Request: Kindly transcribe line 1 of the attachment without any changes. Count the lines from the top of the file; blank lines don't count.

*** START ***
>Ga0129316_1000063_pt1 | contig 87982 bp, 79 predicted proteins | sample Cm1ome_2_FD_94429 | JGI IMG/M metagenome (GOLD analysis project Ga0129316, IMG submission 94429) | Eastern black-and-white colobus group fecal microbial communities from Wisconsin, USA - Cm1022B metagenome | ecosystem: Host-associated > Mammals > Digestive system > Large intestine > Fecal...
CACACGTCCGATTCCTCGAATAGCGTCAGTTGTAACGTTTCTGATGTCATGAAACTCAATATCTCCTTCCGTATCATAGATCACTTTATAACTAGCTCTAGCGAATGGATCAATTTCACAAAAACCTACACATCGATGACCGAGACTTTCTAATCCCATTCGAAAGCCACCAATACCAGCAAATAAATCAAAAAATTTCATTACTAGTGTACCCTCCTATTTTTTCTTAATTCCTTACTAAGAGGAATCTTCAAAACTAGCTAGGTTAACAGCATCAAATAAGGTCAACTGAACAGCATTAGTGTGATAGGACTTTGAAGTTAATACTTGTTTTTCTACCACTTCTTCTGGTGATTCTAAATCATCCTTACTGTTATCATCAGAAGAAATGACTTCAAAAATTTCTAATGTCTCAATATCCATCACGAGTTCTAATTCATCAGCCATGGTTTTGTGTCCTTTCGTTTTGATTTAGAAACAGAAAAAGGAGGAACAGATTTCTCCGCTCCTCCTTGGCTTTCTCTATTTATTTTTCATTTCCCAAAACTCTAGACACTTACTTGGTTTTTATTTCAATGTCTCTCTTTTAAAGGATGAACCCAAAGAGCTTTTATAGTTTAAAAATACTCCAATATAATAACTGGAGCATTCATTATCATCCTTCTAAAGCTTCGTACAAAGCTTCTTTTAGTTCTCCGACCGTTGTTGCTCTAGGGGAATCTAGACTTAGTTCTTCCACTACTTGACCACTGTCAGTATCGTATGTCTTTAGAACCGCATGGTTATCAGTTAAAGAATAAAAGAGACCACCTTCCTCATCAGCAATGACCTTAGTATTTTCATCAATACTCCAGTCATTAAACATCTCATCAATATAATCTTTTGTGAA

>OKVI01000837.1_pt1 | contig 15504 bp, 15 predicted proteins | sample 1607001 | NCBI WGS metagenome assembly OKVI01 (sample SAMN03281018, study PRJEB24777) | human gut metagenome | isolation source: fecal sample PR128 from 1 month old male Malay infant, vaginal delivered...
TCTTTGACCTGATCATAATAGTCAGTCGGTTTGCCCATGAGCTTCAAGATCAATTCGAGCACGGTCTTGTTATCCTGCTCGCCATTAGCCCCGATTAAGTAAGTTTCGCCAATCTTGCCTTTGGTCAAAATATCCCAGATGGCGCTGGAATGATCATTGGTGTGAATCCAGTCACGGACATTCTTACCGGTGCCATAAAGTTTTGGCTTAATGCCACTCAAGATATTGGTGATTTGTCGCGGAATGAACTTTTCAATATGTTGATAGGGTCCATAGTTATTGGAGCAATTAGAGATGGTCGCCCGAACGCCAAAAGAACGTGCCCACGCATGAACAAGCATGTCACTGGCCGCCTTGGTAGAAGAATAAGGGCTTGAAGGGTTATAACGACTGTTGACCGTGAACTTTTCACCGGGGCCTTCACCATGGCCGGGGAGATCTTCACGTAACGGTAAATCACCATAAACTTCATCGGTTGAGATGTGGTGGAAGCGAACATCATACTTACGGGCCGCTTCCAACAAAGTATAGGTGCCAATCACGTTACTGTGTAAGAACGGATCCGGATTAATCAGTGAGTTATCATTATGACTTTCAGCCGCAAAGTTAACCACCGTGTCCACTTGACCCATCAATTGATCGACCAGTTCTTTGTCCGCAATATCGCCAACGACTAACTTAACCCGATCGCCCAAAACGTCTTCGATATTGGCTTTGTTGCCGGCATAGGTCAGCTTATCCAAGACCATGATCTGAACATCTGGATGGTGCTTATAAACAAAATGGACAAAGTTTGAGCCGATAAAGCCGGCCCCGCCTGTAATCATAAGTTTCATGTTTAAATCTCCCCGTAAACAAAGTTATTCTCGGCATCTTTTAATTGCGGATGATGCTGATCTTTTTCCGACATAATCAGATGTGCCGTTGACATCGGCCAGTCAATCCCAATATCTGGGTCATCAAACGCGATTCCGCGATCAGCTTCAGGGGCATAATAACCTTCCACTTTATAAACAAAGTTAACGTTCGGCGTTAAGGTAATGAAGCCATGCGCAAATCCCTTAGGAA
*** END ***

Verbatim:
>Ga0129316_1000063_pt1 | contig 87982 bp, 79 predicted proteins | sample Cm1ome_2_FD_94429 | JGI IMG/M metagenome (GOLD analysis project Ga0129316, IMG submission 94429) | Eastern black-and-white colobus group fecal microbial communities from Wisconsin, USA - Cm1022B metagenome | ecosystem: Host-associated > Mammals > Digestive system > Large intestine > Fecal...